What to Wear and How to Prepare
Employers want you prepared. The following information will get you started. Click on each heading to expand the section.
For more advice, check out the resources linked on this page, WITs Happening Blog Posts, and WITworks Radio Show Recordings. Please reach out with any questions to firstname.lastname@example.org, stop by the office at 101 Wentworth Hall, or call us at (617) 989-4101.
When talking about attire, grooming, or presentation in regard to job fairs and interviews, people use generic language such as ‘professional’, ‘business casual’, or ‘smart dress’ that can often lead to confusion, discriminatory standards, and/or be ambiguous. This guide is meant to clarify some of that ambiguity and offer you some direction, when preparing. Whatever your gender expression and personal style may be, THE MOST IMPORTANT thing to remember is that you should put your best and most authentic self forward.
- Suits or blazer & pant/skirt/dress combination is encouraged- especially if you are interviewing (in-person or remotely).
- Avoid transparent or sheer clothing.
- Shirts, polos, or blouses, should be tucked in.
- Accessories- ties, jewelry, scarves, pocket squares- are a great way to showcase your personality and dress-up an outfit. Just keep in mind- sometimes less is more.
- Dress pants, khakis/chinos, and dark pants are a good alternative to a full suit/dress/skirt.
- Skirts and dresses are a great option for interviews, just be mindful of overly formal options which may not be appropriate for an interview- like prom gowns and party attire.
- Dress shoes, loafers/boat shoes, flats, or sensible heels are the best choices, but other clean, dark color footwear can be used as an alternative.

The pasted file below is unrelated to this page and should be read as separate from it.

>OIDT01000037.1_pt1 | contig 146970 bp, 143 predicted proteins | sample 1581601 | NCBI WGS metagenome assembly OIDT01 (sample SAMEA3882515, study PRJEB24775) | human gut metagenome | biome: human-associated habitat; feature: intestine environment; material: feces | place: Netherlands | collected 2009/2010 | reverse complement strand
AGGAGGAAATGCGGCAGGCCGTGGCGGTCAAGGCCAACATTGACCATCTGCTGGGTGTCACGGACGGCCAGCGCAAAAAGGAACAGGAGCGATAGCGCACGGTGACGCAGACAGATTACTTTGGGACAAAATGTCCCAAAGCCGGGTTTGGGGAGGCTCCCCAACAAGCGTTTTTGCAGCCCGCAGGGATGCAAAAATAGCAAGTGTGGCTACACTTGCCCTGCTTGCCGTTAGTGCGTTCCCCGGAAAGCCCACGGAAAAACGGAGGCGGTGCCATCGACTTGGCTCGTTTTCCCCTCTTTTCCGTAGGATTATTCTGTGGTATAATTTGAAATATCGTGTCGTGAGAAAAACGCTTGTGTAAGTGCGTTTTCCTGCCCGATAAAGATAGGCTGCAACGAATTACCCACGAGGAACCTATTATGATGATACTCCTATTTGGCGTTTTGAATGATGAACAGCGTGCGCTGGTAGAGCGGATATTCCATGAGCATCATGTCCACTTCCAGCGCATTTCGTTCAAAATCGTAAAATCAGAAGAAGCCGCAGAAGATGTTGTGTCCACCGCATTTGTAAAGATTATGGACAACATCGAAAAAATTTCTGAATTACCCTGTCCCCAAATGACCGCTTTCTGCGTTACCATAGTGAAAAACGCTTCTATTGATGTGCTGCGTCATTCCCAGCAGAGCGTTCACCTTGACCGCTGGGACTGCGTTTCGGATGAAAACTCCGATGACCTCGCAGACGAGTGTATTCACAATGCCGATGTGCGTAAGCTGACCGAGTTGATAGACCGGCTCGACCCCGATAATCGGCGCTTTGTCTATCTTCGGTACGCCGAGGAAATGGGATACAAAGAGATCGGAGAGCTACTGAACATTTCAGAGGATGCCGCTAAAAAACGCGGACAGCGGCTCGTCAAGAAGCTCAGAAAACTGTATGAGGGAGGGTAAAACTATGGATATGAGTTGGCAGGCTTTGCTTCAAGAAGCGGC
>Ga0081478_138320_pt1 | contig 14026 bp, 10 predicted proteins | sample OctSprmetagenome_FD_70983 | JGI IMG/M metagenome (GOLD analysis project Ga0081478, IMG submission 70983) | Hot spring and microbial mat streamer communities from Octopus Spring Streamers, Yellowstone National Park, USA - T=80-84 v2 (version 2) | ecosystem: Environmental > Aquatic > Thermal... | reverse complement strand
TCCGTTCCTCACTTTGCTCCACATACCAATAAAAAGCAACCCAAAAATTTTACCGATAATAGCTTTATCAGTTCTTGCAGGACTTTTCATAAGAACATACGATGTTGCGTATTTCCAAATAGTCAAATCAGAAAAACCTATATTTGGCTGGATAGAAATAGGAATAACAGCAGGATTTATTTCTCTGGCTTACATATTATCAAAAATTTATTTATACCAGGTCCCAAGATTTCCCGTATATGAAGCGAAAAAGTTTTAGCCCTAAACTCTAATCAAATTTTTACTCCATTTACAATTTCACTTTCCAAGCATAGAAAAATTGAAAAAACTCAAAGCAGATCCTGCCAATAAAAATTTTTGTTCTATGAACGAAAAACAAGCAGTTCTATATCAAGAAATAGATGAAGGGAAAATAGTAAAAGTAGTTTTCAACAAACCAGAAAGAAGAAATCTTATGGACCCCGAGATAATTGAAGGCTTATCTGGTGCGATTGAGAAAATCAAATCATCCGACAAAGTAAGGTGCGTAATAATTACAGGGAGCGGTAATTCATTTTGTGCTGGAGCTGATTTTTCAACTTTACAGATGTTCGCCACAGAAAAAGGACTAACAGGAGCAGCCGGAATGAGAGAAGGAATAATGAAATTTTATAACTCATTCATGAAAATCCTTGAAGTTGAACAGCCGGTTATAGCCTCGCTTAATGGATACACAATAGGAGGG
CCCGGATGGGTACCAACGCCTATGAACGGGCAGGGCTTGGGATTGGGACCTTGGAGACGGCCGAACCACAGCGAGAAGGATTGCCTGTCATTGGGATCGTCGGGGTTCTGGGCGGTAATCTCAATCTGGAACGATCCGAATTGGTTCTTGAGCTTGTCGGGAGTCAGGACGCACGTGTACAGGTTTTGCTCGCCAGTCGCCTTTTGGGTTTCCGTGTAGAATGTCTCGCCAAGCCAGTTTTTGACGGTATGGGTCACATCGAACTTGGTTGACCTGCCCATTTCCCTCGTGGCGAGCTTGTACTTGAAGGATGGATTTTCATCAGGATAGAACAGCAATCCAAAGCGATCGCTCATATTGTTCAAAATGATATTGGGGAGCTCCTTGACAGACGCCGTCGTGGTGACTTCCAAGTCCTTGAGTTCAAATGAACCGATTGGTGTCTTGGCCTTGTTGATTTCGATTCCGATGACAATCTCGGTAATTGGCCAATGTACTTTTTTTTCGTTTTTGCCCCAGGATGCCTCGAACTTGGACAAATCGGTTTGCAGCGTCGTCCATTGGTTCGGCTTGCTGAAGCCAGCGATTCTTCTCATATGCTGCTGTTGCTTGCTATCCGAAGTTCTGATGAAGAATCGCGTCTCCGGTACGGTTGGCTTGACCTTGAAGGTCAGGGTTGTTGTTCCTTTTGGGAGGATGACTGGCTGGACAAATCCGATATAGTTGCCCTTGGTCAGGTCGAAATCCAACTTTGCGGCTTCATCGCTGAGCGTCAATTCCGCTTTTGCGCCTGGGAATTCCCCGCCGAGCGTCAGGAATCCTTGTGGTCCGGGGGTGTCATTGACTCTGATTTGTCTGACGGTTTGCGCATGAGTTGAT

- If you are wearing pants that have belt loops and your shirt is tucked in, you should be wearing a belt.
- Showering, combing/styling your hair, and using appropriate hygiene are important.
- Your clothes should be wrinkle free!
- Please be mindful when wearing cologne, perfumes, aftershave, deodorants, or other products with fragrances- some people can have severe allergic reactions to certain or strong scents.
- Regardless of an organization’s day-to-day culture or ‘vibe’, career fairs and interviews are occasions where employers want to see the best version of you. You may be able to wear a t-shirt after you get hired 😊.
- Distracting clothing, accessories, or grooming can potentially shift the employer’s focus away from your skills and qualifications. So keep that in mind.
- Ties aren’t mandatory, but can help an outfit stand out more, especially if you are not wearing a blazer/suit jacket.
- If possible, try to match the color of your belt to the color of your shoes.
- Dress socks or pantyhose/tights aren’t mandatory but can help you look less casual.
- The goal is for the employer to focus their attention on your skills and qualifications.
- If you don’t own/can’t find an iron, put your clothes in a dryer with a damp towel for 5-10 minutes, take the clothes out immediately (don’t leave them sitting in the dryer), and lay them out flat. This should lessen the appearance of wrinkles.
- If you haven’t showered and can’t get home before your event/interview, the Schuman Fitness Center has free shower facilities you can use-including a towel!
- Jeans and leggings are often perceived as ‘unprofessional’. If this is your only option, darker colors and no tears/holes, paired with a dress shirt/blouse are best.
- If you wear a short-sleeve polo shirt, we recommend tucking it in, especially if you are not wearing a blazer/suit jacket.